Based on analysis of 23 interviews, this paper examines how social media and online content is implicated in the collective, resistant and transnational media experiences of Black women in Britain. It contributes to scholarship concerning race and the virtual marketplace by examining tensions between the countercultural, communal and commercial qualities of Black women’s online experiences. Drawing upon theorising of the oppositional spectator gaze of Black women, and narratives of technology consumption, we unpack how Black women’s digital activity can enable them to navigate the hegemony of US content, their marginalisation in British mass-media, and situate them within a Black experience that transcends Britain’s borders. Our work illustrates how Black women’s online encounters can be a source of resistance, Black digital commentary and community, as well as being subject to corporate co-optation. We conceptualise such online experiences as being shaped by transnational dimensions of the relationship between race, media and markets.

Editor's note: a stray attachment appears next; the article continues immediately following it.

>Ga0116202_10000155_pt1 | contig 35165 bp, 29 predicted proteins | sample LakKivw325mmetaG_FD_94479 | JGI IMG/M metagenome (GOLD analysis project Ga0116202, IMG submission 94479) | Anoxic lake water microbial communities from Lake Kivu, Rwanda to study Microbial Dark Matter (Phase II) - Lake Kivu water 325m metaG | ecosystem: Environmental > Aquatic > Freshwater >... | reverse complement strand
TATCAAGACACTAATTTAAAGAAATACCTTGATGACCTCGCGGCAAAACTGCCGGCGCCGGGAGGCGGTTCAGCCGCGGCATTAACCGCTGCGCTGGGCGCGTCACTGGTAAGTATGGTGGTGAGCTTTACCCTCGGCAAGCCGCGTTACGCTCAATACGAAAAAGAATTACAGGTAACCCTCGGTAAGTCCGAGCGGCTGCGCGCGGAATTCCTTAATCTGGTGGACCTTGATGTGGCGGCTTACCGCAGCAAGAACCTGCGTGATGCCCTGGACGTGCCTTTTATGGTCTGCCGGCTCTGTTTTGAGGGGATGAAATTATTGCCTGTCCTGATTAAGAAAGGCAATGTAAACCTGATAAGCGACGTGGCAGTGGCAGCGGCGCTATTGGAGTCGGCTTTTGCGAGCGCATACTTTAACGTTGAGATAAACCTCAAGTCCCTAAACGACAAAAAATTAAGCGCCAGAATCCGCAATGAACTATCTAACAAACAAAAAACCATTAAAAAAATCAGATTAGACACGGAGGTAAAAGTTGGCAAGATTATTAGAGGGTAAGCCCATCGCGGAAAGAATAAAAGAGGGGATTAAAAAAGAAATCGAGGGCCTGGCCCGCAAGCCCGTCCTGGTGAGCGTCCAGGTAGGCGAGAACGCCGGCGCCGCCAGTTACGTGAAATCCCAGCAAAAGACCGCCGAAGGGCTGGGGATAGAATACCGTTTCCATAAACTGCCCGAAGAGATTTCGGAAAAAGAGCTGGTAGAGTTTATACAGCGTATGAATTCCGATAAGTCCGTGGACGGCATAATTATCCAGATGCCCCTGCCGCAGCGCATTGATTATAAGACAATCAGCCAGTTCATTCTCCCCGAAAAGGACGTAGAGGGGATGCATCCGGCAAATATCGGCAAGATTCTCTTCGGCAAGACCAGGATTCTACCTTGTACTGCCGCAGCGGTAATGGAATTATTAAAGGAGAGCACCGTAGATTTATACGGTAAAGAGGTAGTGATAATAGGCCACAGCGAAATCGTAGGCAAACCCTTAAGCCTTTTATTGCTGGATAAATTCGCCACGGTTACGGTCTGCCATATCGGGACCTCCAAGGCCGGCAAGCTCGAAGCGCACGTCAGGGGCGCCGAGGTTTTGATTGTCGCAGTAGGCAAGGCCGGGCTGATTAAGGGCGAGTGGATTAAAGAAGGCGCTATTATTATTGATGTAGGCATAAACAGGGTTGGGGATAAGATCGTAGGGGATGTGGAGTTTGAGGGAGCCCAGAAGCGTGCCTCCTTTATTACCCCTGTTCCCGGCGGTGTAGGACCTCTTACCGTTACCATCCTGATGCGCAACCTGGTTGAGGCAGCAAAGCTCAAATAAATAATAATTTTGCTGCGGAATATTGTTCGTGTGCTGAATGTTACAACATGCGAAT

- Black women
Sobande, F., Fearfull, A., & Brownlie, D. (2019). Resisting media marginalisation: Black women’s digital content and collectivity. Consumption Markets and Culture. https://doi.org/10.1080/10253866.2019.1571491